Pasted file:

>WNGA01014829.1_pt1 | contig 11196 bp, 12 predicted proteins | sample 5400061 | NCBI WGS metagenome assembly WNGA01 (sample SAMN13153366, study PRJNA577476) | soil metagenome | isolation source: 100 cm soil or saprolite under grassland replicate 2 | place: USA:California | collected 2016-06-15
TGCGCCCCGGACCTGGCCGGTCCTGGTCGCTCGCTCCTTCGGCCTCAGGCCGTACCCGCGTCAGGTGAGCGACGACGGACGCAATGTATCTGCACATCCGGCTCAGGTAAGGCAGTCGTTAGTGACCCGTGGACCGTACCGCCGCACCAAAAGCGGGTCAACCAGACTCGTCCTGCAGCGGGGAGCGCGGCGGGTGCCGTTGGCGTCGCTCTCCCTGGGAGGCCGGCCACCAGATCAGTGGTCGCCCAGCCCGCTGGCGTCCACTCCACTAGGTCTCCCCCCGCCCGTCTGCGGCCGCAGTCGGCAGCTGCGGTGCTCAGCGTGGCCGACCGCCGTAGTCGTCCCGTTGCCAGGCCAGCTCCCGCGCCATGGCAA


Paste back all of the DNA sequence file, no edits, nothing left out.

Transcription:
>WNGA01014829.1_pt1 | contig 11196 bp, 12 predicted proteins | sample 5400061 | NCBI WGS metagenome assembly WNGA01 (sample SAMN13153366, study PRJNA577476) | soil metagenome | isolation source: 100 cm soil or saprolite under grassland replicate 2 | place: USA:California | collected 2016-06-15
TGCGCCCCGGACCTGGCCGGTCCTGGTCGCTCGCTCCTTCGGCCTCAGGCCGTACCCGCGTCAGGTGAGCGACGACGGACGCAATGTATCTGCACATCCGGCTCAGGTAAGGCAGTCGTTAGTGACCCGTGGACCGTACCGCCGCACCAAAAGCGGGTCAACCAGACTCGTCCTGCAGCGGGGAGCGCGGCGGGTGCCGTTGGCGTCGCTCTCCCTGGGAGGCCGGCCACCAGATCAGTGGTCGCCCAGCCCGCTGGCGTCCACTCCACTAGGTCTCCCCCCGCCCGTCTGCGGCCGCAGTCGGCAGCTGCGGTGCTCAGCGTGGCCGACCGCCGTAGTCGTCCCGTTGCCAGGCCAGCTCCCGCGCCATGGCAA